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AI ONBOARDING OP-ED

Higher education needs urgent and cooperative AI integration across its curricula

Higher education needs urgent and cooperative AI integration across its curricula
A mobile phone displaying the logo of Open AI and Microsoft Corporation’s Chat GPT over a screen displaying the Google Gemini letters. The author writes that university academics, as reflective practitioners, are expected to take a deliberate and thoughtful path to AI adoption. (Photo: EPA-EFE/Etienne Laurent)

‘Flummoxed’ and ‘perplexed’ are descriptions that come to mind to depict the current environment in higher education when it comes to AI, which is an uncomfortable position for authoritative scholars.

We’ve entered, quite suddenly, into an era of pervasive artificial intelligence (AI). We’ve known for a while that it was coming, and we spoke about it in anticipation and trepidation, without clarity of its shape, form or potential.

But when it rather unexpectedly “arrived” — to the public at least — at the end of 2022, we were blindsided by its ease of use and its sheer potential to influence almost all sectors of our lives and economies.

We were immediately faced with our “humanness”, determined to grasp what sets us apart and in what way we could outcompete this new intelligence, however artificial.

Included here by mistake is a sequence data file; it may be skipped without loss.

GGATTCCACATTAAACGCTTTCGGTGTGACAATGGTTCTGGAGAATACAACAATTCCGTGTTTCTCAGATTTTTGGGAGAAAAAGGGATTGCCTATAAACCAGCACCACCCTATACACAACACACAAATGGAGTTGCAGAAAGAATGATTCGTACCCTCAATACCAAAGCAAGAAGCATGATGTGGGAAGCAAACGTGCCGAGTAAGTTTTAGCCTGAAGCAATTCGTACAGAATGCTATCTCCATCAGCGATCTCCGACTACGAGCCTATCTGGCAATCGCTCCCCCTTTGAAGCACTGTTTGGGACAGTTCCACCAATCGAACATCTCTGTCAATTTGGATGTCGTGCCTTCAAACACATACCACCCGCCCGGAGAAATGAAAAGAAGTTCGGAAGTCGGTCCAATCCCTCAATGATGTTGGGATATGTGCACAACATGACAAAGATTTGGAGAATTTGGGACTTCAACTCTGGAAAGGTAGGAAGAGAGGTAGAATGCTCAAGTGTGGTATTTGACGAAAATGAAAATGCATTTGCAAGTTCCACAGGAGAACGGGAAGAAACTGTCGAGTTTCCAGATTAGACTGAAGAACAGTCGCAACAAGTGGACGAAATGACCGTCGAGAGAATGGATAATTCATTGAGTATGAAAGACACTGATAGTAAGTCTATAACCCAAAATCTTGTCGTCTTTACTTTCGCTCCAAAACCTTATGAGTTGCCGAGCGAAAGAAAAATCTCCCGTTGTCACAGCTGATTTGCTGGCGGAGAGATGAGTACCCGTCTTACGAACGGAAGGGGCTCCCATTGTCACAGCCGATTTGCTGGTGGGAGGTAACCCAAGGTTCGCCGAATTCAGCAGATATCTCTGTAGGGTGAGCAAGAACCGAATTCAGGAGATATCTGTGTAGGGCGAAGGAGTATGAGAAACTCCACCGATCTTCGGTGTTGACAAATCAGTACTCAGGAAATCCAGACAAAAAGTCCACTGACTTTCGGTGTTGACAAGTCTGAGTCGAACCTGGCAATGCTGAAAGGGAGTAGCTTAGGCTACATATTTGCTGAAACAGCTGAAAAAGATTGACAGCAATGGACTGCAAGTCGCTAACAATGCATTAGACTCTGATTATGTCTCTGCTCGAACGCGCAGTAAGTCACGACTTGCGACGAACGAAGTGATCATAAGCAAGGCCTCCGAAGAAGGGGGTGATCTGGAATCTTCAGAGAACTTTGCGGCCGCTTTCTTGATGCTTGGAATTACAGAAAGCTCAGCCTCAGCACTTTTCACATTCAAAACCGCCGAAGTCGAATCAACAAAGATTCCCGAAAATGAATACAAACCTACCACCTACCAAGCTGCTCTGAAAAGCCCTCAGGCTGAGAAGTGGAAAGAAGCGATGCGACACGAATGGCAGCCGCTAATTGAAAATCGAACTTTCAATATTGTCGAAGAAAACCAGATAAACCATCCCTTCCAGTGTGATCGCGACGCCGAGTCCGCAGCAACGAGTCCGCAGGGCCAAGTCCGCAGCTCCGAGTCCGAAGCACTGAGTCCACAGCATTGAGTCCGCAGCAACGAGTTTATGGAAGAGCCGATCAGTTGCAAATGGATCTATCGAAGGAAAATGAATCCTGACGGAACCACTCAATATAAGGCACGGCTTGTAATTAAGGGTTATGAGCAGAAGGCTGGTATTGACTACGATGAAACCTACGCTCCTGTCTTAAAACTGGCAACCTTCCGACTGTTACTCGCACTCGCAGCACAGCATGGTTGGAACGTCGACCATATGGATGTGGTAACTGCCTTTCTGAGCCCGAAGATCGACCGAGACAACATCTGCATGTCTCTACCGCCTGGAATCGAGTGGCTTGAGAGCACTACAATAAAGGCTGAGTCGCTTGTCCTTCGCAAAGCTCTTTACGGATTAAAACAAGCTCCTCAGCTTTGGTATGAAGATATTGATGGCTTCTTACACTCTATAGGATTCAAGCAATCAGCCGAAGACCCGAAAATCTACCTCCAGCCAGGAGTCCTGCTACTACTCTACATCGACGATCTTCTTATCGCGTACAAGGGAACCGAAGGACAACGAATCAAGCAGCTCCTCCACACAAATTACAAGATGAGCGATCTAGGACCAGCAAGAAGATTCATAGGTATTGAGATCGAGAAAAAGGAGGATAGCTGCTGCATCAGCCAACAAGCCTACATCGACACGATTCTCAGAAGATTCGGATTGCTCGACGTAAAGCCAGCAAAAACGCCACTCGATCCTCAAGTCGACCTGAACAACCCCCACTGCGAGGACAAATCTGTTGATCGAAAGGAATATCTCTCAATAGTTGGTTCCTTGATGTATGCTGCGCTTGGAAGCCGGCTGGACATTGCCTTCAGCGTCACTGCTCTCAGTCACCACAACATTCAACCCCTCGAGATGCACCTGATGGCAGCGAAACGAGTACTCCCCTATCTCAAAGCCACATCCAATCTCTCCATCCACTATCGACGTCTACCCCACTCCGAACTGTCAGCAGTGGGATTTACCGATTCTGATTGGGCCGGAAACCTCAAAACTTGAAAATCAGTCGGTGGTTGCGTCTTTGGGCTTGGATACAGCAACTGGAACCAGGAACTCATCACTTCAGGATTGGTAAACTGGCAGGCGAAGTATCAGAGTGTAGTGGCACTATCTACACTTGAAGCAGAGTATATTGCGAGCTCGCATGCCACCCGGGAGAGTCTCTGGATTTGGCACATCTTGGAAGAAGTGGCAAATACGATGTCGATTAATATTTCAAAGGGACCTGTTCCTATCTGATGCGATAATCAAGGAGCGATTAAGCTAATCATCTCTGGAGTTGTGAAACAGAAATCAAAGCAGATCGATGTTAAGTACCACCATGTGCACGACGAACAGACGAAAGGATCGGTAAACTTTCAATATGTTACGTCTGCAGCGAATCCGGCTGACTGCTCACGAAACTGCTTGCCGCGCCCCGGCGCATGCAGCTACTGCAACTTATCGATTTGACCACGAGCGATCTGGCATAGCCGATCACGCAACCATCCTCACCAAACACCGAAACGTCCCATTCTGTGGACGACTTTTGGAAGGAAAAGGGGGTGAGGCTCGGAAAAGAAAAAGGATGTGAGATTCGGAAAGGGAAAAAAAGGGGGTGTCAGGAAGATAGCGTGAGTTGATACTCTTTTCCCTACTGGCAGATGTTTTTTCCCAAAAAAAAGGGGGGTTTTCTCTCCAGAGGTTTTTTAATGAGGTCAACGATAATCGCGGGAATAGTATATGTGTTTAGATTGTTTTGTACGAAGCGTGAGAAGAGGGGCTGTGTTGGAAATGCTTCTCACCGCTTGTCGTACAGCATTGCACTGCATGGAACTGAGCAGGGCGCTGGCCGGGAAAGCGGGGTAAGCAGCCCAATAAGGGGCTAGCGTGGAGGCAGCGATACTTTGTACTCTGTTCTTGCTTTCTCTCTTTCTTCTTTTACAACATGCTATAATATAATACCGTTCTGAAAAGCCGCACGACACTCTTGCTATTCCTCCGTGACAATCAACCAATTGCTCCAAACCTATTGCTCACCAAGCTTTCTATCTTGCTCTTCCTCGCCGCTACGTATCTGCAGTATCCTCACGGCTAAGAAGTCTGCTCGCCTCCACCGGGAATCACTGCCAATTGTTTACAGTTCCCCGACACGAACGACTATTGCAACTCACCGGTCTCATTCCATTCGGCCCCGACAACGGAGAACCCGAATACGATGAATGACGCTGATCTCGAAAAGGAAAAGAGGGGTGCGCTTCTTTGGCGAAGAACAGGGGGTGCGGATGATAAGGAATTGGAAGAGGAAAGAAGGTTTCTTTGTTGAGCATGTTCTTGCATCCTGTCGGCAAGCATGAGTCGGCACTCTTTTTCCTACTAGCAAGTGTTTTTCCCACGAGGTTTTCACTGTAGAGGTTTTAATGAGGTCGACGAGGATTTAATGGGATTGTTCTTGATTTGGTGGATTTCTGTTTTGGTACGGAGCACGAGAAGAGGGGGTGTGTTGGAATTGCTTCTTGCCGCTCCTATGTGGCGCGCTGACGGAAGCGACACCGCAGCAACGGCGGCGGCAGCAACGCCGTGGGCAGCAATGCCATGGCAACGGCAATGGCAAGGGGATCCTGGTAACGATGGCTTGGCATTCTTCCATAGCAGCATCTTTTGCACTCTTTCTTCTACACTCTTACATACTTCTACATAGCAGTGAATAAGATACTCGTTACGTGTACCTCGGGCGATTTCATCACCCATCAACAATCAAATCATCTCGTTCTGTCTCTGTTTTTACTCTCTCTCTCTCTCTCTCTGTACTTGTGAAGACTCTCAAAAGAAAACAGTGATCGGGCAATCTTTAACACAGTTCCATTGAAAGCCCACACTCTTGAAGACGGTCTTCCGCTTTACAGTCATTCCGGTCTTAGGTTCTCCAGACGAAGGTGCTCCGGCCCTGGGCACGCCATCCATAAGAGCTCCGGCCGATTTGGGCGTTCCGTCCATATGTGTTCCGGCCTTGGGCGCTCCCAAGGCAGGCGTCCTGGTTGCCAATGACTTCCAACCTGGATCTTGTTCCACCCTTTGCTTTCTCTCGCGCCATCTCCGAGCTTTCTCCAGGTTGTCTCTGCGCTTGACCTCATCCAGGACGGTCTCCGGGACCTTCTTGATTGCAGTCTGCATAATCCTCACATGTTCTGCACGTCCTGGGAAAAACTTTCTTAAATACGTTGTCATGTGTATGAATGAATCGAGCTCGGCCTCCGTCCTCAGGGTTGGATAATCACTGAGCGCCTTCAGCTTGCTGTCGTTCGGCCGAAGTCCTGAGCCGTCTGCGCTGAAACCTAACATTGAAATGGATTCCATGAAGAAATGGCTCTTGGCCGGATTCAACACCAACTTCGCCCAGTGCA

Since the release and wide-spread accessibility of large language models (LLMs) such as ChatGPT, Bard, Claude, etc, the way we interact with technology, and our expectations of it, has fundamentally shifted. Whether this is constructive or destructive depends on us and how we respond and adapt to it within the contexts which we operate.

While uptake of the technology in education has thus far been comparatively slow and methodical, businesses and the corporate environment have been swift to adopt AI, using the many technologies and platforms that are increasingly available to significantly improve productivity and simplify their operations. However, such implementation is not without challenge and concern.

Balancing the risks

Apart from the broader existential risks associated with AI, such as the loss of the human connection and the real danger of job displacements, there lie several other concerns that we must urgently, but thoughtfully consider.

Some of these concerns lie in privacy, the lack of AI regulation, misinformation, misinterpretation and manipulation through AI, and, crucially, the biases, discrimination and ethics infringements that presently accompany the technology.